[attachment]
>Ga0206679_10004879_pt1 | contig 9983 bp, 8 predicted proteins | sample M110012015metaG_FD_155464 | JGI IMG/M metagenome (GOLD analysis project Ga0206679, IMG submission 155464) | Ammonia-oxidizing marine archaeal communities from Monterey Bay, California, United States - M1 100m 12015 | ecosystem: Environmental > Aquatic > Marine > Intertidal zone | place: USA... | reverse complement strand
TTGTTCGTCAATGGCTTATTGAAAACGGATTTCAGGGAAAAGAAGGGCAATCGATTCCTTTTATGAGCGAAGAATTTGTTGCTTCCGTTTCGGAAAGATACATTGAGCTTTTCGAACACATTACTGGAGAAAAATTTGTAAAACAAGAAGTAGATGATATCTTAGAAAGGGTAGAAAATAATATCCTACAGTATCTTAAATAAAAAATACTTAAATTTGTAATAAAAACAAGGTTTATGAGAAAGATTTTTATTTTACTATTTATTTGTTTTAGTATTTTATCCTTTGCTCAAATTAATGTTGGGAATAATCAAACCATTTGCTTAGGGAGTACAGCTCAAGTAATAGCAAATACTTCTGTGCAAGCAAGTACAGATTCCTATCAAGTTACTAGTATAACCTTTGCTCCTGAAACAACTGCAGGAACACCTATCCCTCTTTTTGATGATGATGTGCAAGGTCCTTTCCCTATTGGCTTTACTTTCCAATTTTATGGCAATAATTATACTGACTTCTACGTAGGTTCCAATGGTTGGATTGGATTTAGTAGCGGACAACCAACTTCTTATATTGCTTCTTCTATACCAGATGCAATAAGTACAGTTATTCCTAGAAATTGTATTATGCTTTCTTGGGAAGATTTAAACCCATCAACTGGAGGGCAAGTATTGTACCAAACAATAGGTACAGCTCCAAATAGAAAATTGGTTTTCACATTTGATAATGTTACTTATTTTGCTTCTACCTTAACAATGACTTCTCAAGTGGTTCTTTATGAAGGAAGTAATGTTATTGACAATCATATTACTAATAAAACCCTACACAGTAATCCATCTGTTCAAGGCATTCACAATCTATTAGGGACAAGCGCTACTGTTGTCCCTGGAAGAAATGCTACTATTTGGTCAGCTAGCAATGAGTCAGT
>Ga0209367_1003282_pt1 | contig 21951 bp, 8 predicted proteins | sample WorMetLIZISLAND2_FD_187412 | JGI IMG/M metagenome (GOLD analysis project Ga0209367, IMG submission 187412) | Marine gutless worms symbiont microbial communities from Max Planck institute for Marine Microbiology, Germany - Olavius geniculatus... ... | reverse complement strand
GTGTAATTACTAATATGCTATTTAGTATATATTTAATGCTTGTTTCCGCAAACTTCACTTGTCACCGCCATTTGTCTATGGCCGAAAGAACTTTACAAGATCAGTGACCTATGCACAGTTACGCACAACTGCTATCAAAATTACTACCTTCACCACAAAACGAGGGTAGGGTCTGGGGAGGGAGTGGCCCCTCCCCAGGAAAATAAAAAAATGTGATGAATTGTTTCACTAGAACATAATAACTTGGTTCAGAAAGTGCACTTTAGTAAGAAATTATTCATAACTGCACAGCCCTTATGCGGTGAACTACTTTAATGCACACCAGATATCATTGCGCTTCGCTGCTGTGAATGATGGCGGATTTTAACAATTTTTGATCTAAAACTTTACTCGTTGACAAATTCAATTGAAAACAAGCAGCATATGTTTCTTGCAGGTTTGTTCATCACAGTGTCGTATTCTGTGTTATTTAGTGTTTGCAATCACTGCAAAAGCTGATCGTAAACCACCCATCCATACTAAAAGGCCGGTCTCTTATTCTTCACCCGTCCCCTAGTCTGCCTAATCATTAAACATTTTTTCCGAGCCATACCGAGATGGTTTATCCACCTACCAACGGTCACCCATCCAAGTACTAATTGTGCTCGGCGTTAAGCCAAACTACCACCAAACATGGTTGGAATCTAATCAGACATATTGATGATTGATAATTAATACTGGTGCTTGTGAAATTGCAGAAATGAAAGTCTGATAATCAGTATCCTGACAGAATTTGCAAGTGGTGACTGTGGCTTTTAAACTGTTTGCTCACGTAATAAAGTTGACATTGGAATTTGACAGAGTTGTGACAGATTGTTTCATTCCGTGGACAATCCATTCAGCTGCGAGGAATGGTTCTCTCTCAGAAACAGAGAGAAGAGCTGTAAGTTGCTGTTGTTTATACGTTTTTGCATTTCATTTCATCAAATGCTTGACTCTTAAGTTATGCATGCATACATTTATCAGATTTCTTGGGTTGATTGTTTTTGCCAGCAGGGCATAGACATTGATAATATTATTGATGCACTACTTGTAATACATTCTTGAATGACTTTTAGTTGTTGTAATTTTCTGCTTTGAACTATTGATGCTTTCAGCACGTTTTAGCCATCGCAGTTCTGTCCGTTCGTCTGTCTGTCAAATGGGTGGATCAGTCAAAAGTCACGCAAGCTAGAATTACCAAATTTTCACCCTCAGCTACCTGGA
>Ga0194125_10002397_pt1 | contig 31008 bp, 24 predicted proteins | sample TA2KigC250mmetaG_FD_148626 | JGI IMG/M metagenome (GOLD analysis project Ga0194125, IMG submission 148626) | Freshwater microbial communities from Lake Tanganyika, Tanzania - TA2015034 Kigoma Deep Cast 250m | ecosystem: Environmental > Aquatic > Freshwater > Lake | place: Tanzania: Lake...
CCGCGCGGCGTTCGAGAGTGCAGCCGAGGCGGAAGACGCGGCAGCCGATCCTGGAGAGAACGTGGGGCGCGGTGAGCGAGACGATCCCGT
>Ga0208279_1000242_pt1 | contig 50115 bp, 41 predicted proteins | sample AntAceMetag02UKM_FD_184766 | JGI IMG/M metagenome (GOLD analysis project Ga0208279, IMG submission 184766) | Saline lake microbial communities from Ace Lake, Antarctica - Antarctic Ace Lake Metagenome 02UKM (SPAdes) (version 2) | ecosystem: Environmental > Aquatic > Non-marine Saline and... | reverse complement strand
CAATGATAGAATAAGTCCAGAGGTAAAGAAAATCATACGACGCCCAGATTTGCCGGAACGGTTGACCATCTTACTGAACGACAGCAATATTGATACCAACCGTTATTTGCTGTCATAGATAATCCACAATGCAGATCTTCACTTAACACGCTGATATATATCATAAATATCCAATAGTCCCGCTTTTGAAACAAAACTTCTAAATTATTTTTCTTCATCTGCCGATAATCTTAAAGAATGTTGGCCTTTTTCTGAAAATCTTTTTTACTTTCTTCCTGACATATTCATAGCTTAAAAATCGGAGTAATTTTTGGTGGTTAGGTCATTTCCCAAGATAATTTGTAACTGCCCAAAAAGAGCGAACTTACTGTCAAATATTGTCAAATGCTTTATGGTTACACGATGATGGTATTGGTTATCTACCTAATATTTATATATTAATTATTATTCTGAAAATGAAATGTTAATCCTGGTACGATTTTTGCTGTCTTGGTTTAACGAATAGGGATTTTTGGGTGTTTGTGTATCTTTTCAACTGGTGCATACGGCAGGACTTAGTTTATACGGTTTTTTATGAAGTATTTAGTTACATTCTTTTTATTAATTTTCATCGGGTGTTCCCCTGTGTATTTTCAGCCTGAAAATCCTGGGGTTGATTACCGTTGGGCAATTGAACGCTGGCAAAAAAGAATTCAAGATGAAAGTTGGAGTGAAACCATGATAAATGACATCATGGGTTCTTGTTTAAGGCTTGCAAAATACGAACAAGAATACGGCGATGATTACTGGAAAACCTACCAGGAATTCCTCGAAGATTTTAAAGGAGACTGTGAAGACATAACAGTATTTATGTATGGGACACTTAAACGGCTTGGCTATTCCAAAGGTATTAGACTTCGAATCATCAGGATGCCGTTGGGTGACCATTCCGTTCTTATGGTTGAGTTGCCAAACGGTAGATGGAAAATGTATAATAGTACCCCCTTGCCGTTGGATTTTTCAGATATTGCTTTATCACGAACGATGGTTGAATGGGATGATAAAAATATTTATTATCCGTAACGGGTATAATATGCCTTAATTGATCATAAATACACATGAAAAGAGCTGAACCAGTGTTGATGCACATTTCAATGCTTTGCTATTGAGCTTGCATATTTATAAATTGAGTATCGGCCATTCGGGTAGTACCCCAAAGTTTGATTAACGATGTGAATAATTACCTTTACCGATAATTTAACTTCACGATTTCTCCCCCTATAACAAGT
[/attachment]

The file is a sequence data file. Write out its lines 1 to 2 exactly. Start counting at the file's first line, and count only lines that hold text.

>Ga0206679_10004879_pt1 | contig 9983 bp, 8 predicted proteins | sample M110012015metaG_FD_155464 | JGI IMG/M metagenome (GOLD analysis project Ga0206679, IMG submission 155464) | Ammonia-oxidizing marine archaeal communities from Monterey Bay, California, United States - M1 100m 12015 | ecosystem: Environmental > Aquatic > Marine > Intertidal zone | place: USA... | reverse complement strand
TTGTTCGTCAATGGCTTATTGAAAACGGATTTCAGGGAAAAGAAGGGCAATCGATTCCTTTTATGAGCGAAGAATTTGTTGCTTCCGTTTCGGAAAGATACATTGAGCTTTTCGAACACATTACTGGAGAAAAATTTGTAAAACAAGAAGTAGATGATATCTTAGAAAGGGTAGAAAATAATATCCTACAGTATCTTAAATAAAAAATACTTAAATTTGTAATAAAAACAAGGTTTATGAGAAAGATTTTTATTTTACTATTTATTTGTTTTAGTATTTTATCCTTTGCTCAAATTAATGTTGGGAATAATCAAACCATTTGCTTAGGGAGTACAGCTCAAGTAATAGCAAATACTTCTGTGCAAGCAAGTACAGATTCCTATCAAGTTACTAGTATAACCTTTGCTCCTGAAACAACTGCAGGAACACCTATCCCTCTTTTTGATGATGATGTGCAAGGTCCTTTCCCTATTGGCTTTACTTTCCAATTTTATGGCAATAATTATACTGACTTCTACGTAGGTTCCAATGGTTGGATTGGATTTAGTAGCGGACAACCAACTTCTTATATTGCTTCTTCTATACCAGATGCAATAAGTACAGTTATTCCTAGAAATTGTATTATGCTTTCTTGGGAAGATTTAAACCCATCAACTGGAGGGCAAGTATTGTACCAAACAATAGGTACAGCTCCAAATAGAAAATTGGTTTTCACATTTGATAATGTTACTTATTTTGCTTCTACCTTAACAATGACTTCTCAAGTGGTTCTTTATGAAGGAAGTAATGTTATTGACAATCATATTACTAATAAAACCCTACACAGTAATCCATCTGTTCAAGGCATTCACAATCTATTAGGGACAAGCGCTACTGTTGTCCCTGGAAGAAATGCTACTATTTGGTCAGCTAGCAATGAGTCAGT